[bct] Re: Uncaring Website owners

  • From: "Darrell Shandrow" <nu7i@xxxxxxxxxxxxx>
  • To: <blindcooltech@xxxxxxxxxxxxx>
  • Date: Thu, 2 Mar 2006 14:11:25 -0700

Hi Rick,

If you like, please send me off list a brief article describing this issue and 
I'd be happy to post it to Blind Access Journal.  Of course, I am explicitly 
interested in a detailed description of your issue, when and how you approached 
the developers and their specific responses.  Yes.  I know I've got most of it 
here but I'd like you to write the article.

One question.  Have you tried using the custom label feature, 
control+insert+tab, in JAWS to fix this issue on your own?  If so, what 

Darrell Shandrow - Shandrow Communications!
Technology consultant/instructor, network/systems administrator!
A+, CSSA, Network+!
Visit http://www.petitiononline.com/captcha and sign the Google Word 
Verification Accessibility Petition today!
Information should be accessible to us without need of translation by another 
Blind Access Journal blog and podcast: http://www.blindaccessjournal.com
  ----- Original Message ----- 
  From: Rick Harmon 
  To: blindcooltech@xxxxxxxxxxxxx 
  Sent: Thursday, March 02, 2006 1:36 PM
  Subject: [bct] Uncaring Website owners

  Hi everyone,

  I am not sure where to start with this, so I will just tell you my story.

  There is a game site on the internet called Its Your Turn. 


  Well, I have been playing games there since late 1998 when I still had my 
sight.  Its your turn is a board game site with chess, checkers, Othello, 
connect 4, battle ship, backgammon, stratego and other variations on popular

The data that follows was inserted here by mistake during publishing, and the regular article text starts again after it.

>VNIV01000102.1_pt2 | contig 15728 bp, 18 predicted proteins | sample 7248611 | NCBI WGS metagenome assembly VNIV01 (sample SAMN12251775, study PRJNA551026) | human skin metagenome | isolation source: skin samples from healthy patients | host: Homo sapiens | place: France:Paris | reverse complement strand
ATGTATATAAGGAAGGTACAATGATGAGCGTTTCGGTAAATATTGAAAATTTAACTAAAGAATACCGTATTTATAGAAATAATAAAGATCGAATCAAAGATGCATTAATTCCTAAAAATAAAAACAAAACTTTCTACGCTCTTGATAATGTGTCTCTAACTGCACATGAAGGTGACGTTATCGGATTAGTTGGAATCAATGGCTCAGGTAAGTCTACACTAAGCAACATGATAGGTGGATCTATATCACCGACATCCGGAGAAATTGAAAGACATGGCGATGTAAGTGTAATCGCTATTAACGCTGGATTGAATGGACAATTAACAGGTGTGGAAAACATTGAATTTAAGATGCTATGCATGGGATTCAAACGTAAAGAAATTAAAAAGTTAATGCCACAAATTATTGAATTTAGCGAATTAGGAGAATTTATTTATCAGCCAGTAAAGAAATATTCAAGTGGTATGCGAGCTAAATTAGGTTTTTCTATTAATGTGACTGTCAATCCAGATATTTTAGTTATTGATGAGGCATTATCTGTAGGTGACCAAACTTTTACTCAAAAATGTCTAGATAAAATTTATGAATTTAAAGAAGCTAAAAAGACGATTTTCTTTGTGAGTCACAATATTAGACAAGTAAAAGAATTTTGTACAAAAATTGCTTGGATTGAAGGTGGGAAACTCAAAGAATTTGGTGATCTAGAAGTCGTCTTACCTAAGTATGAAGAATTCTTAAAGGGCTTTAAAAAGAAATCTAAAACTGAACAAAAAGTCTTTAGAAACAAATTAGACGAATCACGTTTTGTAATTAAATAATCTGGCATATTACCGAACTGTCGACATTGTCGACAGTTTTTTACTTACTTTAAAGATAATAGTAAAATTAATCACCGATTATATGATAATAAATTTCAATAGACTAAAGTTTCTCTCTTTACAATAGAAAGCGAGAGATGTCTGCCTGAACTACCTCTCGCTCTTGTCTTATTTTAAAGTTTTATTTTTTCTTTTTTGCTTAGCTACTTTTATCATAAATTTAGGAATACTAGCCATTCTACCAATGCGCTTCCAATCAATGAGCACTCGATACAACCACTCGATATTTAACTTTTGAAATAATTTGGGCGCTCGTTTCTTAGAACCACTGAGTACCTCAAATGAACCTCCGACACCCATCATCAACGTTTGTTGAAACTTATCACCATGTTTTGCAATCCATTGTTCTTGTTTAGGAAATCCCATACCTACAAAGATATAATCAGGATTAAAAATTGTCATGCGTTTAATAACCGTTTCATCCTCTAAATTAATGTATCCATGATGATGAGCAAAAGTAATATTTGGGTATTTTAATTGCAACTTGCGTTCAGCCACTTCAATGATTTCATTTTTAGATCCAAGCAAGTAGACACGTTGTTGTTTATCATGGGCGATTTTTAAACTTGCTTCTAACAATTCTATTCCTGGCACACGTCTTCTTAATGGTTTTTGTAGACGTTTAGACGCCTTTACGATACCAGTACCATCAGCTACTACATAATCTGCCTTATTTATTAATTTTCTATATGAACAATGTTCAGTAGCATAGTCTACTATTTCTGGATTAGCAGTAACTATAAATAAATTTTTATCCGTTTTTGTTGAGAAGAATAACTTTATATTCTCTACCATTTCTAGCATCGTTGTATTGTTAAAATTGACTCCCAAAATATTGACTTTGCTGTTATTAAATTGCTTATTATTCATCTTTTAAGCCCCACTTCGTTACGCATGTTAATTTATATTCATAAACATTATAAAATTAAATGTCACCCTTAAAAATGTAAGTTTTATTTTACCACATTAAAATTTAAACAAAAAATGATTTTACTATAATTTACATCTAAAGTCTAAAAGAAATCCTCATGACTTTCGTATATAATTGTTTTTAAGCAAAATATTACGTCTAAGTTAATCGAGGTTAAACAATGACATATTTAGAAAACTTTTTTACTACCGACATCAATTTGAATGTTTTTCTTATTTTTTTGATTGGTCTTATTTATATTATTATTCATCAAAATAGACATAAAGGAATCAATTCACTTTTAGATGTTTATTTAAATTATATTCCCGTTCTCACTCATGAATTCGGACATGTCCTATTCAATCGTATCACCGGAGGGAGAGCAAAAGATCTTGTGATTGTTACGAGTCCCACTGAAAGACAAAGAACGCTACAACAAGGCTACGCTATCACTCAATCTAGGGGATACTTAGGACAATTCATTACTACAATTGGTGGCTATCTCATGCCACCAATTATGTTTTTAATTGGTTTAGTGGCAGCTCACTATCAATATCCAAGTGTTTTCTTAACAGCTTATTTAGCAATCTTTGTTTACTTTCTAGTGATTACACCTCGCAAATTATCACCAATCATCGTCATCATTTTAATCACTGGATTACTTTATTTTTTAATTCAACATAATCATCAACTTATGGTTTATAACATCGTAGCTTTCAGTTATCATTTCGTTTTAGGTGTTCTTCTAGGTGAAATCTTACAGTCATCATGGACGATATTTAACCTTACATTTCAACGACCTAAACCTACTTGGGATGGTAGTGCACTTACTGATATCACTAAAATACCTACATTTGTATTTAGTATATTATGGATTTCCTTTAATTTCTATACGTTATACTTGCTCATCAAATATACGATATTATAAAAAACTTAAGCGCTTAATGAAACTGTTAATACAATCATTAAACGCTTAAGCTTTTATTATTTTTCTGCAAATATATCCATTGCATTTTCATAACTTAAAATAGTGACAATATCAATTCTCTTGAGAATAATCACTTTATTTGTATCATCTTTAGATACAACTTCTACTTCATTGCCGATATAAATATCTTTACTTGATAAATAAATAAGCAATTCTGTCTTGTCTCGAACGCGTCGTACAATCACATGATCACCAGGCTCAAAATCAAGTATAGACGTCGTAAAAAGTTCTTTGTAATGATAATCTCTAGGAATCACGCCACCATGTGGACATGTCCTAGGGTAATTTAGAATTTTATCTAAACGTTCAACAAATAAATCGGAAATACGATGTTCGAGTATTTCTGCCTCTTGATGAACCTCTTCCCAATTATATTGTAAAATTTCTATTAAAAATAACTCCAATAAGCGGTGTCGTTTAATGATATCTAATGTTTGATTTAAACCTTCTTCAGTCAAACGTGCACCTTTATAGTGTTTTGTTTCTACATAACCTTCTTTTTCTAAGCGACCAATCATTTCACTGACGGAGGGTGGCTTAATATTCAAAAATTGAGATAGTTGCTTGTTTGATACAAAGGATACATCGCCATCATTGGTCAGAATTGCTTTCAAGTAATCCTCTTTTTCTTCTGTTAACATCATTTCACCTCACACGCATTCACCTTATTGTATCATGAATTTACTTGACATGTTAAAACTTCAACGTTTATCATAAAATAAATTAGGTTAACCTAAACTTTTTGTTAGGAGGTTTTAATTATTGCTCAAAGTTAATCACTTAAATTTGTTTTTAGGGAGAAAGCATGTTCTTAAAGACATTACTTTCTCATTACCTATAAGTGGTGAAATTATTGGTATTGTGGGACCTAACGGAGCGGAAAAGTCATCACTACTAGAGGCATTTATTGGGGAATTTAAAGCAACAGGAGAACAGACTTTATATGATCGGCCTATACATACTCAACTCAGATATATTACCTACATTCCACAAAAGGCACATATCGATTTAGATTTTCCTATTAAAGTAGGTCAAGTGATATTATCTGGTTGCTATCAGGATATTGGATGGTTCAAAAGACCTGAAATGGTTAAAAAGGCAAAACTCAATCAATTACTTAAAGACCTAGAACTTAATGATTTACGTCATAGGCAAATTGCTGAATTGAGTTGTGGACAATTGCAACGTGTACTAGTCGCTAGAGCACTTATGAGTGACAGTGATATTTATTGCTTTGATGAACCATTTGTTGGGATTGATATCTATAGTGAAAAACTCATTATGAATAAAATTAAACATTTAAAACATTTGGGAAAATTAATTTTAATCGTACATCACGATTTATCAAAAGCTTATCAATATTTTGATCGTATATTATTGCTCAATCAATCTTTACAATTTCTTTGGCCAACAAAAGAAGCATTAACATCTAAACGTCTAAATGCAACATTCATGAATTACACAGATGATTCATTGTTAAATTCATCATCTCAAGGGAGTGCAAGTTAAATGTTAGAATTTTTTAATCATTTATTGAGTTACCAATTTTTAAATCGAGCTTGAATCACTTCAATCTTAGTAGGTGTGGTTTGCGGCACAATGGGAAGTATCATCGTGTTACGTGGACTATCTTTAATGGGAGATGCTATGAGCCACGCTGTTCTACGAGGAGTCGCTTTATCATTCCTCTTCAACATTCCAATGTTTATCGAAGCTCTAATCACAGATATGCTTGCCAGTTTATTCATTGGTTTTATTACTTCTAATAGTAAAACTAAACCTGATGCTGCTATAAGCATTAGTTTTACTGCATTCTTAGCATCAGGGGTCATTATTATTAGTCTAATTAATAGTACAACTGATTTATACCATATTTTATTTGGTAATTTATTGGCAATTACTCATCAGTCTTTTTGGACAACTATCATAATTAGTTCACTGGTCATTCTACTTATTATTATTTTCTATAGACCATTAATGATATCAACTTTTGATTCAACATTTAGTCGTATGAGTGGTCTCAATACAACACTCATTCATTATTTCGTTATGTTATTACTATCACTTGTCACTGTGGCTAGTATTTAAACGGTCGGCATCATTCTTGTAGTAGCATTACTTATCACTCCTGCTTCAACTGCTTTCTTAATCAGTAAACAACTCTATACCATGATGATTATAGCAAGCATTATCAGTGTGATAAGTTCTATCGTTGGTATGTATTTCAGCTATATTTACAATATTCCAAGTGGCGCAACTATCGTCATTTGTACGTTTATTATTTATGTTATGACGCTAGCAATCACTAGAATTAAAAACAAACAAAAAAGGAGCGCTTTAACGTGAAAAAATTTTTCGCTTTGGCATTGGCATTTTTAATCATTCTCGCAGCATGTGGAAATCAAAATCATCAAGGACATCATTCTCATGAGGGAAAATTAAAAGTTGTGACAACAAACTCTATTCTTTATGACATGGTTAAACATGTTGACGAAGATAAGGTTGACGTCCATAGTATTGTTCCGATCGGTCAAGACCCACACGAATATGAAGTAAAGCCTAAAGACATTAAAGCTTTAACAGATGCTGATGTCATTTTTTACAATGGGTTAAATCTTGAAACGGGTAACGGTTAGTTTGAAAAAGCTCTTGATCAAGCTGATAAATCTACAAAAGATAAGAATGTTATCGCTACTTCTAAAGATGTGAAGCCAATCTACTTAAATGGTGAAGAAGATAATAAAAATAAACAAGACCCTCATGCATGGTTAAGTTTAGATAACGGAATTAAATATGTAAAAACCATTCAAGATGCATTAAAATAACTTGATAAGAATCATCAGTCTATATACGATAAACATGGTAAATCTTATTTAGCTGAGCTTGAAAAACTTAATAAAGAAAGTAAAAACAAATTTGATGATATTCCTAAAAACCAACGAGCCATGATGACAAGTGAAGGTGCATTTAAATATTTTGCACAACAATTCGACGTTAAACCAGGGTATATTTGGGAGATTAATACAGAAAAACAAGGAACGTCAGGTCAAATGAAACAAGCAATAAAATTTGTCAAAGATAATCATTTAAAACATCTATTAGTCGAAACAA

board games.

  My problem with the site is that the game board graphics have no text tags on 
them except the chess boards.  I went back to the site after getting JAWS.  At 
first I learned to figure out the boards by the graphics file names only and 
was able to make good guesses playing a game.  

  I found 3 other blind people there playing as well as myself.  We all asked 
the owner Mr. Patrick Chu if they would consider putting Alt Text tags on the 
graphics on the game boards on a game by game basis.  They wrote back to me and 
told me that it sounded like a good idea and that they would look into it.  Yes 
I know its the standard answer we commonly get.

  Ok fast forward to today.  The game site announced the other day that they 
were testing a beta site out with all the games re written with .NET 
programming to make them much faster.

    Ok I went to the site and was hoping that since the games were all re 
written from scratch that they would have put the Alt Text on the graphics 
then.  First game I check is still not accessible.

  I wrote the web support people back and asked why the games were still not 
accessible.  They basically told me it wasn't a priority and if I was upset 
about it they would give me a refund of my membership.

  They told me as well that were looking at assistive technologies, so I asked 
them which ones since Alt Text is the most fundamental and easiest assistive 
technology there is.

  Needless to say they will no longer respond to me there.  I realize that the 
owner is under no obligation at all to make his web site accessible.  But you 
would think it would be good PR to be able to say to the disabled, "come play 
here, we are accessible for you."  I sure think it would be a good move on 
their parts.

  If anyone here is interested, its a good game site and one of the few online 
that are even close to playable for the blind.  

  Can anyone here think of any ways to encourage Mr. Chu to help us out?

  If anyone here starts playing games there and you can play for free.  
memberships just let you have unlimited moves per day and more games at a time. 
 Please contact them and tell them you want equal access to the games as the 
non disabled players have.  The more of us that ask then maybe Mr. Chu will 
decide that it would be good for his wallet as well to help us out and maybe 
have even more paying members.




  Contact Information:

  Skype ID: rharmon928

  "The chief handicap of the blind is not blindness, but the attitude of seeing 
people towards them."
  - Helen Keller, 1925


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